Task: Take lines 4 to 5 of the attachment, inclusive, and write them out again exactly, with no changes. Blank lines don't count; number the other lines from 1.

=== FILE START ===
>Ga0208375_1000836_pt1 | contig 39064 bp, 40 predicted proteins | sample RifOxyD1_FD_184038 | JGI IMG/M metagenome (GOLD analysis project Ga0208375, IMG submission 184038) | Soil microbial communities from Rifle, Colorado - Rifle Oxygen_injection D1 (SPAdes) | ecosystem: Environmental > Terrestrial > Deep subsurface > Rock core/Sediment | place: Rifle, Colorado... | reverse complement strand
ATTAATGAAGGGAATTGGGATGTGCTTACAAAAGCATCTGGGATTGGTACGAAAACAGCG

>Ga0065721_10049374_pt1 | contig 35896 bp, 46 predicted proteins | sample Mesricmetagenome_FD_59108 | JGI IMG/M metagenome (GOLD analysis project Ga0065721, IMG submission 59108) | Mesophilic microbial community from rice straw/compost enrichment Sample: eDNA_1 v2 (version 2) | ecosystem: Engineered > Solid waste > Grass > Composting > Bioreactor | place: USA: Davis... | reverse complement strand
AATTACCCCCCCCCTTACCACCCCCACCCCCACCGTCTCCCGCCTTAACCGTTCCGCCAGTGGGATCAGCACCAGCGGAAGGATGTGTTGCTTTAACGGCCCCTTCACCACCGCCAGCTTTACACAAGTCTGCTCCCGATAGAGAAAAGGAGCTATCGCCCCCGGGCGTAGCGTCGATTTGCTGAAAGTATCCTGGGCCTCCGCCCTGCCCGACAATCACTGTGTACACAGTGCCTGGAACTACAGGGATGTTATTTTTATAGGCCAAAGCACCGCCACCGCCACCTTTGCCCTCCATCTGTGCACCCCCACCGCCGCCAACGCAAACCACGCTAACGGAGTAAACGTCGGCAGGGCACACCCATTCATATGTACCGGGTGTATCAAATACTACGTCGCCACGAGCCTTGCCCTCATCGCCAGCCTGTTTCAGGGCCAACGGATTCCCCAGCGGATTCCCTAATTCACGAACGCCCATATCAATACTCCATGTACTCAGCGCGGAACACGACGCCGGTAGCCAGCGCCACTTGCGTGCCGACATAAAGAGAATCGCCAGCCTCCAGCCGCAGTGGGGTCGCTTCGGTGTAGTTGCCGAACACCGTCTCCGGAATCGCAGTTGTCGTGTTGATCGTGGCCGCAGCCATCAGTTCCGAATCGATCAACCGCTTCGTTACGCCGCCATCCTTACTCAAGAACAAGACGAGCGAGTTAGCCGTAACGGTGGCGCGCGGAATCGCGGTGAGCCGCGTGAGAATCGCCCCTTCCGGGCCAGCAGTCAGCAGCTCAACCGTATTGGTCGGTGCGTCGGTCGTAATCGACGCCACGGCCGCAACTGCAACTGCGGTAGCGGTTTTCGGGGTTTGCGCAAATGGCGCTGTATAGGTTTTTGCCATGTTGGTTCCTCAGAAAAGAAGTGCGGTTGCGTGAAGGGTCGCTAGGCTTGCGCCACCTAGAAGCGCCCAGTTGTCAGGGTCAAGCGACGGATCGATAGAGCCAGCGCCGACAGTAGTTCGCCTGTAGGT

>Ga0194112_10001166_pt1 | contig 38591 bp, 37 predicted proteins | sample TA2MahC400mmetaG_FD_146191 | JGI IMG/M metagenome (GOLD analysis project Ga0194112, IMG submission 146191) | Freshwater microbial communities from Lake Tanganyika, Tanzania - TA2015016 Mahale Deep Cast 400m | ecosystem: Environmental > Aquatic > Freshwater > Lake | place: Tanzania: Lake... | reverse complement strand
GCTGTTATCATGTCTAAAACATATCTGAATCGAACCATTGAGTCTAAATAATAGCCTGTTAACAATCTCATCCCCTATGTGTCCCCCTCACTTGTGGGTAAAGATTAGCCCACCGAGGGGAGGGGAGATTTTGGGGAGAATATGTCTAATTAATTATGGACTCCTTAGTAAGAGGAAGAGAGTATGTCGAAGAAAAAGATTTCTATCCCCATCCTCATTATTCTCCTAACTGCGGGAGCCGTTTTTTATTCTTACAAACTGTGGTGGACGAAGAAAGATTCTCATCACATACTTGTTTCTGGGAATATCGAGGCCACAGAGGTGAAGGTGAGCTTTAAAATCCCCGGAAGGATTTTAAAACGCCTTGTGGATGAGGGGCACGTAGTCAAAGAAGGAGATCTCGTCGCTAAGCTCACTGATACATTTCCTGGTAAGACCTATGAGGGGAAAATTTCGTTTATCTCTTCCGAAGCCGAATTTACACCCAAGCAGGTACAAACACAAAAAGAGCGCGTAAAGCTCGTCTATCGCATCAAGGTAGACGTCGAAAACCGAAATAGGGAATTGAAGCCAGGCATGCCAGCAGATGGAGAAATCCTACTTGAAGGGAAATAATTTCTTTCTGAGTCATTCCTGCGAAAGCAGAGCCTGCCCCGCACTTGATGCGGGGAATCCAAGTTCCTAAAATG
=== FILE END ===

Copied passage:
AATTACCCCCCCCCTTACCACCCCCACCCCCACCGTCTCCCGCCTTAACCGTTCCGCCAGTGGGATCAGCACCAGCGGAAGGATGTGTTGCTTTAACGGCCCCTTCACCACCGCCAGCTTTACACAAGTCTGCTCCCGATAGAGAAAAGGAGCTATCGCCCCCGGGCGTAGCGTCGATTTGCTGAAAGTATCCTGGGCCTCCGCCCTGCCCGACAATCACTGTGTACACAGTGCCTGGAACTACAGGGATGTTATTTTTATAGGCCAAAGCACCGCCACCGCCACCTTTGCCCTCCATCTGTGCACCCCCACCGCCGCCAACGCAAACCACGCTAACGGAGTAAACGTCGGCAGGGCACACCCATTCATATGTACCGGGTGTATCAAATACTACGTCGCCACGAGCCTTGCCCTCATCGCCAGCCTGTTTCAGGGCCAACGGATTCCCCAGCGGATTCCCTAATTCACGAACGCCCATATCAATACTCCATGTACTCAGCGCGGAACACGACGCCGGTAGCCAGCGCCACTTGCGTGCCGACATAAAGAGAATCGCCAGCCTCCAGCCGCAGTGGGGTCGCTTCGGTGTAGTTGCCGAACACCGTCTCCGGAATCGCAGTTGTCGTGTTGATCGTGGCCGCAGCCATCAGTTCCGAATCGATCAACCGCTTCGTTACGCCGCCATCCTTACTCAAGAACAAGACGAGCGAGTTAGCCGTAACGGTGGCGCGCGGAATCGCGGTGAGCCGCGTGAGAATCGCCCCTTCCGGGCCAGCAGTCAGCAGCTCAACCGTATTGGTCGGTGCGTCGGTCGTAATCGACGCCACGGCCGCAACTGCAACTGCGGTAGCGGTTTTCGGGGTTTGCGCAAATGGCGCTGTATAGGTTTTTGCCATGTTGGTTCCTCAGAAAAGAAGTGCGGTTGCGTGAAGGGTCGCTAGGCTTGCGCCACCTAGAAGCGCCCAGTTGTCAGGGTCAAGCGACGGATCGATAGAGCCAGCGCCGACAGTAGTTCGCCTGTAGGT

>Ga0194112_10001166_pt1 | contig 38591 bp, 37 predicted proteins | sample TA2MahC400mmetaG_FD_146191 | JGI IMG/M metagenome (GOLD analysis project Ga0194112, IMG submission 146191) | Freshwater microbial communities from Lake Tanganyika, Tanzania - TA2015016 Mahale Deep Cast 400m | ecosystem: Environmental > Aquatic > Freshwater > Lake | place: Tanzania: Lake... | reverse complement strand